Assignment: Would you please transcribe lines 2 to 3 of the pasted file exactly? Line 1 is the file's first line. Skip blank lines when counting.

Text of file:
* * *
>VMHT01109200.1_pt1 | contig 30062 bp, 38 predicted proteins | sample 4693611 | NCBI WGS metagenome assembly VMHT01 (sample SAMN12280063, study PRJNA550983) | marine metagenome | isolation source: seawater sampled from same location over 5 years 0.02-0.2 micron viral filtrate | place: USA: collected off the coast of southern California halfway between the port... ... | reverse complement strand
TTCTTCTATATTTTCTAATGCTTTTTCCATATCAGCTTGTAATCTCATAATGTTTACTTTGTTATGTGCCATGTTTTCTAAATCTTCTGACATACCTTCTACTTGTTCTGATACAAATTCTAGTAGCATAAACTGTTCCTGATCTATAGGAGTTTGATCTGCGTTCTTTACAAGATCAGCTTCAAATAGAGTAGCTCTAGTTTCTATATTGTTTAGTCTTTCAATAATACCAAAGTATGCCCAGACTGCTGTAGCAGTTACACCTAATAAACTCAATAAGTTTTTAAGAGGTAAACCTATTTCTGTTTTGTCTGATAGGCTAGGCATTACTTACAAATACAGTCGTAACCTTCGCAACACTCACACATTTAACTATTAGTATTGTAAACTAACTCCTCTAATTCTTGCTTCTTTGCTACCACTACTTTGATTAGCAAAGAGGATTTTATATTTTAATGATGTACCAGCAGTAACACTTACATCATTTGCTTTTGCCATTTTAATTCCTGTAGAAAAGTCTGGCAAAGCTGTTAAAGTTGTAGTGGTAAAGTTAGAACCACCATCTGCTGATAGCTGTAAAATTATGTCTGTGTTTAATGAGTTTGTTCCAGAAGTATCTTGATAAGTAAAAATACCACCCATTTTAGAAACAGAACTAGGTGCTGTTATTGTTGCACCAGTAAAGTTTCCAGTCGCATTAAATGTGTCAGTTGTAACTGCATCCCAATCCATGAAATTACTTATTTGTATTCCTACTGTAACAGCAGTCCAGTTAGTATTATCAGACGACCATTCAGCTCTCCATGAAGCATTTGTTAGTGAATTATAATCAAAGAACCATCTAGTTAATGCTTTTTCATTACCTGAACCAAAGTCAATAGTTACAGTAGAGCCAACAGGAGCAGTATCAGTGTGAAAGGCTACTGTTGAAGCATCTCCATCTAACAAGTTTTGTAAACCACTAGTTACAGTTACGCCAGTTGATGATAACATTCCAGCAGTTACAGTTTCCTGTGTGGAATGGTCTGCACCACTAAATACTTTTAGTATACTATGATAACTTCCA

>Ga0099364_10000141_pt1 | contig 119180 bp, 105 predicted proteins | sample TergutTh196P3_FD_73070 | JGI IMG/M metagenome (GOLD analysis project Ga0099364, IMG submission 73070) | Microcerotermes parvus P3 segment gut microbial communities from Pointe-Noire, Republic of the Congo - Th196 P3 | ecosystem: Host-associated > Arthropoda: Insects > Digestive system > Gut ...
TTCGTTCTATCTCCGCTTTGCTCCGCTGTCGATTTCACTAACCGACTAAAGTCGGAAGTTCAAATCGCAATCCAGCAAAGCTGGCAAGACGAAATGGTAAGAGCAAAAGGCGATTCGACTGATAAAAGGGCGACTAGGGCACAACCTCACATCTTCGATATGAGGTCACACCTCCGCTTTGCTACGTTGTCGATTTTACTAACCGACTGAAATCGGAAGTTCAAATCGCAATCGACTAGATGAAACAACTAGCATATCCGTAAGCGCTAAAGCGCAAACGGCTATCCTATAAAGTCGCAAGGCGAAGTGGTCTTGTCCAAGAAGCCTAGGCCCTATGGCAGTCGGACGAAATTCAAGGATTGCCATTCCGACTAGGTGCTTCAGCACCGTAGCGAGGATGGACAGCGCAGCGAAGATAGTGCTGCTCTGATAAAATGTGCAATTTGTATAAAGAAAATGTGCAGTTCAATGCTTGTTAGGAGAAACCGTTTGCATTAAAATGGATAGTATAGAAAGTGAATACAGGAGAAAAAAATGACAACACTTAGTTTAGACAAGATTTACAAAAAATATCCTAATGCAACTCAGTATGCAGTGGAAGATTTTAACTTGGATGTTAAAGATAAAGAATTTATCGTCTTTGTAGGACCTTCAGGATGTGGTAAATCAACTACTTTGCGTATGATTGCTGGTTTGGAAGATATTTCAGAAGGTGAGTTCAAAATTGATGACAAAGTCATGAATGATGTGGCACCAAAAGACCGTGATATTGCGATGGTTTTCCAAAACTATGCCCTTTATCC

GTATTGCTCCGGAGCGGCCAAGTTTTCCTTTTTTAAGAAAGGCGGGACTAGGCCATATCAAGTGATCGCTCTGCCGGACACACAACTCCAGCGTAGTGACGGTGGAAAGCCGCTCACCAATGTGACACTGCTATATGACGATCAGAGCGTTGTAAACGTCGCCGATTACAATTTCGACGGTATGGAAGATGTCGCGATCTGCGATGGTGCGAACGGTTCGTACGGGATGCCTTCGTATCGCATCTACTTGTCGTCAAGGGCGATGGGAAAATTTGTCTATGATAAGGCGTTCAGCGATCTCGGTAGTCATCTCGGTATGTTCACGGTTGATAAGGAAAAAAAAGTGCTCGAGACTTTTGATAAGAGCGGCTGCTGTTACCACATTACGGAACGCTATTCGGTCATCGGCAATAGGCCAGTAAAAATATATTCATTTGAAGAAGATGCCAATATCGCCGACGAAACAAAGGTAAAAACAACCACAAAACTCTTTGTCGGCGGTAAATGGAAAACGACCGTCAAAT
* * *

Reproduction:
TTCTTCTATATTTTCTAATGCTTTTTCCATATCAGCTTGTAATCTCATAATGTTTACTTTGTTATGTGCCATGTTTTCTAAATCTTCTGACATACCTTCTACTTGTTCTGATACAAATTCTAGTAGCATAAACTGTTCCTGATCTATAGGAGTTTGATCTGCGTTCTTTACAAGATCAGCTTCAAATAGAGTAGCTCTAGTTTCTATATTGTTTAGTCTTTCAATAATACCAAAGTATGCCCAGACTGCTGTAGCAGTTACACCTAATAAACTCAATAAGTTTTTAAGAGGTAAACCTATTTCTGTTTTGTCTGATAGGCTAGGCATTACTTACAAATACAGTCGTAACCTTCGCAACACTCACACATTTAACTATTAGTATTGTAAACTAACTCCTCTAATTCTTGCTTCTTTGCTACCACTACTTTGATTAGCAAAGAGGATTTTATATTTTAATGATGTACCAGCAGTAACACTTACATCATTTGCTTTTGCCATTTTAATTCCTGTAGAAAAGTCTGGCAAAGCTGTTAAAGTTGTAGTGGTAAAGTTAGAACCACCATCTGCTGATAGCTGTAAAATTATGTCTGTGTTTAATGAGTTTGTTCCAGAAGTATCTTGATAAGTAAAAATACCACCCATTTTAGAAACAGAACTAGGTGCTGTTATTGTTGCACCAGTAAAGTTTCCAGTCGCATTAAATGTGTCAGTTGTAACTGCATCCCAATCCATGAAATTACTTATTTGTATTCCTACTGTAACAGCAGTCCAGTTAGTATTATCAGACGACCATTCAGCTCTCCATGAAGCATTTGTTAGTGAATTATAATCAAAGAACCATCTAGTTAATGCTTTTTCATTACCTGAACCAAAGTCAATAGTTACAGTAGAGCCAACAGGAGCAGTATCAGTGTGAAAGGCTACTGTTGAAGCATCTCCATCTAACAAGTTTTGTAAACCACTAGTTACAGTTACGCCAGTTGATGATAACATTCCAGCAGTTACAGTTTCCTGTGTGGAATGGTCTGCACCACTAAATACTTTTAGTATACTATGATAACTTCCA

>Ga0099364_10000141_pt1 | contig 119180 bp, 105 predicted proteins | sample TergutTh196P3_FD_73070 | JGI IMG/M metagenome (GOLD analysis project Ga0099364, IMG submission 73070) | Microcerotermes parvus P3 segment gut microbial communities from Pointe-Noire, Republic of the Congo - Th196 P3 | ecosystem: Host-associated > Arthropoda: Insects > Digestive system > Gut ...